Tuesday, April 16, 2024

Cost of Living payments reach more than four million

More than four million Cost of Living payments have now been made, Revenue Minister, David Parker said today.

The Minister said the number was expected to grow to more than six million payments once the remaining eligible people filed their tax returns by the first quarter of 2023.

Up-to-date information was released by Inland Revenue today in its final summary report after the third Cost of Living payment on October 3.

The total Cost of Living payment of $350 is being made in three instalments of about $116.

Mr Parker said the targeted support would help to “take the hard edges off” for Kiwis feeling the pressure of higher prices.

“The payment was designed to get the money into people’s hands as quickly as possible and the best way to do that was by using the available information held by Inland Revenue to determine eligibility,” Mr Parker said.

“The criteria for eligibility that were agreed by Cabinet have always been absolutely clear and remain the same. They include that a person has to be present in New Zealand to be eligible for the payment.”

IR has continued to work on refining the screening tests for eligibility to the payment to ensure it went to those intended.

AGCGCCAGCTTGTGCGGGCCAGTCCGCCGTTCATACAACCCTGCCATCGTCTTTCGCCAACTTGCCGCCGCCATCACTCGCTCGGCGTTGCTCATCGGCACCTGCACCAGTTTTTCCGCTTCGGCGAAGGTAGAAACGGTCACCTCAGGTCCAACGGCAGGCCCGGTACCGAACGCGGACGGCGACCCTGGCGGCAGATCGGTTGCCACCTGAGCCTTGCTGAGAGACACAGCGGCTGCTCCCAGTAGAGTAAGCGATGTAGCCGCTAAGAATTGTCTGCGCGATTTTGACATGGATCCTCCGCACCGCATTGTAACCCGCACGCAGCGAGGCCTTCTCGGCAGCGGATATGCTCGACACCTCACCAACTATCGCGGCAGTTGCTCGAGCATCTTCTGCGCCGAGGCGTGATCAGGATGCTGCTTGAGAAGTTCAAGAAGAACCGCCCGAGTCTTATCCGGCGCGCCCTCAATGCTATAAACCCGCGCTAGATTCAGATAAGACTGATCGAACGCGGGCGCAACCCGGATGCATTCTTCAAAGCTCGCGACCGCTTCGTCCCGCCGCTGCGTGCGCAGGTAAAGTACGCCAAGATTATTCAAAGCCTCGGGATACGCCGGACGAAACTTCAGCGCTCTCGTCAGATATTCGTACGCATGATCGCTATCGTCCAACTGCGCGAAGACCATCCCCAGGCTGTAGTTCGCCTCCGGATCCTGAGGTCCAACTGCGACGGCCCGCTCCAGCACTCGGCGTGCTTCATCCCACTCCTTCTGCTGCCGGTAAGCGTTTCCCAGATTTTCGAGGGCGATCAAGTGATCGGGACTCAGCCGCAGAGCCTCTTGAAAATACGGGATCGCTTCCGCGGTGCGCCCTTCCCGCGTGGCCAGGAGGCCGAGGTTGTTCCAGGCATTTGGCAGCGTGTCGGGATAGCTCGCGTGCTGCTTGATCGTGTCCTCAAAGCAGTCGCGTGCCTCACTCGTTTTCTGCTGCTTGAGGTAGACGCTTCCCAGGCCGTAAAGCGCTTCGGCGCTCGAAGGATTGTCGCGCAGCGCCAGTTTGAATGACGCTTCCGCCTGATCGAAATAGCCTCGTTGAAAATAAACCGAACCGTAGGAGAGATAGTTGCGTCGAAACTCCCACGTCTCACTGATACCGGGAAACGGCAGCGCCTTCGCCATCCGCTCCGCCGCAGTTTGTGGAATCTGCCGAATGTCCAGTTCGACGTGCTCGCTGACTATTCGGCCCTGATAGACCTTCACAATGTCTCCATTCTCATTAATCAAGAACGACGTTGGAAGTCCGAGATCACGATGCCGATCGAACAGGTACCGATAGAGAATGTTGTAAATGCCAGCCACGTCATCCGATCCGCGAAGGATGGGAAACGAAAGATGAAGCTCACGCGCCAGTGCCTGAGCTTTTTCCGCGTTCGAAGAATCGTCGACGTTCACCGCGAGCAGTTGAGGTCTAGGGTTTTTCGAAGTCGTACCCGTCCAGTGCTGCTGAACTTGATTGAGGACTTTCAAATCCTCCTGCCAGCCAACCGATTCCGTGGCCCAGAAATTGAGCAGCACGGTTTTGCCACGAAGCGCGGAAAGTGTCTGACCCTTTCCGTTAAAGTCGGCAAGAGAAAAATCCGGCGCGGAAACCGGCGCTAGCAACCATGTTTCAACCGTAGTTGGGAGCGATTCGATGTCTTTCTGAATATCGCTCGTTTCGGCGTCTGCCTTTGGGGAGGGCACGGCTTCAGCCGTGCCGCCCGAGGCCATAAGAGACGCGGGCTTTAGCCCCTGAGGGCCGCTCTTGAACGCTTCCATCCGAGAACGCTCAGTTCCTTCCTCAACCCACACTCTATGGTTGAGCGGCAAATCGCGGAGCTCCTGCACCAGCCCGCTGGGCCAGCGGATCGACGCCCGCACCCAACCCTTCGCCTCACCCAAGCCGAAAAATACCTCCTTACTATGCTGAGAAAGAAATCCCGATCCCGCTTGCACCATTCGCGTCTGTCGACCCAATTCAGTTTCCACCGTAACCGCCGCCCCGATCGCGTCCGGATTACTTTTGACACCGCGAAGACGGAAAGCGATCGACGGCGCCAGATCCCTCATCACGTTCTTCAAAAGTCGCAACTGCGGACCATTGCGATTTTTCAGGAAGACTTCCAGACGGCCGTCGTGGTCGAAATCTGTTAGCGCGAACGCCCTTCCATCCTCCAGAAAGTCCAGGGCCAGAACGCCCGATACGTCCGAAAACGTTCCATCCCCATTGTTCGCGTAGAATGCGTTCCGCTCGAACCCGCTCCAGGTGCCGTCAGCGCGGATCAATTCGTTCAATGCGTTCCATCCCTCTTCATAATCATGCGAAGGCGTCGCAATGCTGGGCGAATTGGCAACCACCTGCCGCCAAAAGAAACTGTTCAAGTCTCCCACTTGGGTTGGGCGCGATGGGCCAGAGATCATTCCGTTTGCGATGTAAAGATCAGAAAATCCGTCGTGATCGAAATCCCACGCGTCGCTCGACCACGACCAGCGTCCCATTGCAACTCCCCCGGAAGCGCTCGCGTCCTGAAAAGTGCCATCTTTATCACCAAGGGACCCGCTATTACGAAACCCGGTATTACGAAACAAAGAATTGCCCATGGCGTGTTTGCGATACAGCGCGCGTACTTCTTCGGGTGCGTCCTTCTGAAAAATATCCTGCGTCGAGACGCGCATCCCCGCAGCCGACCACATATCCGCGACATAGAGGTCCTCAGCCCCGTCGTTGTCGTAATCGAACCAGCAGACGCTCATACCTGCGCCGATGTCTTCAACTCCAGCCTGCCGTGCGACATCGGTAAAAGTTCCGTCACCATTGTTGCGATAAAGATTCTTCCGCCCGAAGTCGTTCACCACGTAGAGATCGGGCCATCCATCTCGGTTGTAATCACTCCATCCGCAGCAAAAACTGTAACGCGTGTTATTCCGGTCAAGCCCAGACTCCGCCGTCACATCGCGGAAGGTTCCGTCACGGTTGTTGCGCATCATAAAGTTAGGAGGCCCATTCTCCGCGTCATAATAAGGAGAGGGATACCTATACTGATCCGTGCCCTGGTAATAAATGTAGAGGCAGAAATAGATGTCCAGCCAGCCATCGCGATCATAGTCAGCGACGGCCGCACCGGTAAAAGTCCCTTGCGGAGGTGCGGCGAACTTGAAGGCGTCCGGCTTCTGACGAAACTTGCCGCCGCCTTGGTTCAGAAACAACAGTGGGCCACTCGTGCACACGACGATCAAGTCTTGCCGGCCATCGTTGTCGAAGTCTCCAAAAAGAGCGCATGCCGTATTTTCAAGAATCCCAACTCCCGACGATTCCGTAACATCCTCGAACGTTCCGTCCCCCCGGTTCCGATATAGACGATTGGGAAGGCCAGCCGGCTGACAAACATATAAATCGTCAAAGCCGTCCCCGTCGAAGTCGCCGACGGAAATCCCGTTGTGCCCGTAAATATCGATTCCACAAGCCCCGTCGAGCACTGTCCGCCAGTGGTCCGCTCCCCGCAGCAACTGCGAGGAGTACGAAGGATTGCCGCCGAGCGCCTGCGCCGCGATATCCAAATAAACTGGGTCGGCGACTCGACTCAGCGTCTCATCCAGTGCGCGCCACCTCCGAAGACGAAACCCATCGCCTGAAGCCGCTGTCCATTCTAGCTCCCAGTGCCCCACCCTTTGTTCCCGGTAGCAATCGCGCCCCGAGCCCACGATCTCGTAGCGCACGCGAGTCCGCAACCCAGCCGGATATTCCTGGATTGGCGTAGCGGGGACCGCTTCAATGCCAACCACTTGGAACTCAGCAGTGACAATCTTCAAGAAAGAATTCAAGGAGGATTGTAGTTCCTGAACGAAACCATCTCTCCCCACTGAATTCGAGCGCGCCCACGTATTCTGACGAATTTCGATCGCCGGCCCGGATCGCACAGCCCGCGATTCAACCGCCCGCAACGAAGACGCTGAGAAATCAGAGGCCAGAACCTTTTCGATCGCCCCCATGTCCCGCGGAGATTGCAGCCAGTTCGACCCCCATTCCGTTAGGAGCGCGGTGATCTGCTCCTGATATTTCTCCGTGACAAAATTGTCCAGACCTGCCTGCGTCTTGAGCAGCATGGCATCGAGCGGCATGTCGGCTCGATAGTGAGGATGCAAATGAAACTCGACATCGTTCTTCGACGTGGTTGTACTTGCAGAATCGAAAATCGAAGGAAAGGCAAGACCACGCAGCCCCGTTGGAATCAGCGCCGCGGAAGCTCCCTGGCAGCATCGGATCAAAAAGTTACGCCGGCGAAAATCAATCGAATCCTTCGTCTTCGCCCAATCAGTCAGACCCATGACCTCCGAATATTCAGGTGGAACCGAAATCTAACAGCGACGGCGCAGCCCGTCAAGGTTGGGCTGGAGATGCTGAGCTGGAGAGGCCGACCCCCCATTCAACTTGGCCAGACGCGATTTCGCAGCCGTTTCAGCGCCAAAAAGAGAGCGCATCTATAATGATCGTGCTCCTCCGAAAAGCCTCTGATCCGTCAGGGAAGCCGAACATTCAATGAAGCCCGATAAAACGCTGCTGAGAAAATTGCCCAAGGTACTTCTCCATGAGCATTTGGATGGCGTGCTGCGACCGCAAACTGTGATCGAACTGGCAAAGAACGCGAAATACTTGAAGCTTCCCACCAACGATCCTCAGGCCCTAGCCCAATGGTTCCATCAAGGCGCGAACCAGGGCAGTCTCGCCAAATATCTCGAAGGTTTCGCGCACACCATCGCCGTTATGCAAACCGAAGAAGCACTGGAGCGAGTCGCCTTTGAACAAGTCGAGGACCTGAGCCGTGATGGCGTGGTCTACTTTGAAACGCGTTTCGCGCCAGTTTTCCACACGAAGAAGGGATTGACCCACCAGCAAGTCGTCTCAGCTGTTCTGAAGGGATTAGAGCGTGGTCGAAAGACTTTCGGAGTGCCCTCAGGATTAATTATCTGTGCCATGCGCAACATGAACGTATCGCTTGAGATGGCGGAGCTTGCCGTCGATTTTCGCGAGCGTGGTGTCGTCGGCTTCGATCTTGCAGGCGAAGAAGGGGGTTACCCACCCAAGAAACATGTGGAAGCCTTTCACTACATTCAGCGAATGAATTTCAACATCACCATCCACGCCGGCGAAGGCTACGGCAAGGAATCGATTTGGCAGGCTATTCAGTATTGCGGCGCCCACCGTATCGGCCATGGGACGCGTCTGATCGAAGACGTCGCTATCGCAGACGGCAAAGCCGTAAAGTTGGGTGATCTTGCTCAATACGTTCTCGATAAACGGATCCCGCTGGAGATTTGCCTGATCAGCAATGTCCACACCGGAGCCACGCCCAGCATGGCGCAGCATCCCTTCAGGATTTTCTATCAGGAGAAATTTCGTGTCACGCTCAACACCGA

“While IRD records are good they are not perfect, so a small percentage of payments went to people who, for instance, were overseas but had a New Zealand address in IR’s data sets,” Mr Parker said.

“The only alternative – requiring people to apply – would have taken much longer, cost far more in wasted administration than would be saved, and seen many eligible people, who did not apply, miss out because of the extra administrative barrier.”

IR has estimated that an application-based scheme would have cost $30 million to administer – $14 million more than the administration cost of the scheme put in place.

“As the three payments were rolled out IR has refined its screening tests, leading to a significant drop in payments going to ineligible people, over the course of the three instalments.”

“The most significant changes were made between the first and third instalments, after I questioned IR about the tests it was applying and whether further screening tests could be used. The Auditor-General also expressed concerns,” the Minister said.

IR estimates 1.7% of expected payments had been made to recipients who are potentially overseas, and so may not be eligible.

“This percentage will fall as some of those recipients subsequently confirm they are in New Zealand and as further information is available from New Zealand Customs,” the Minister said

He said the amount paid to people who are potentially overseas is $12.6 million, which is less than the extra cost of an application-based alternative. Some of those assessed as potentially overseas will be eligible, so that figure of $12.6 million will drop as some confirm they were in New Zealand and therefore were eligible.

“If people believe they should receive a payment and don’t get one, they can contact Inland Revenue to confirm they are eligible,” Mr Parker said.

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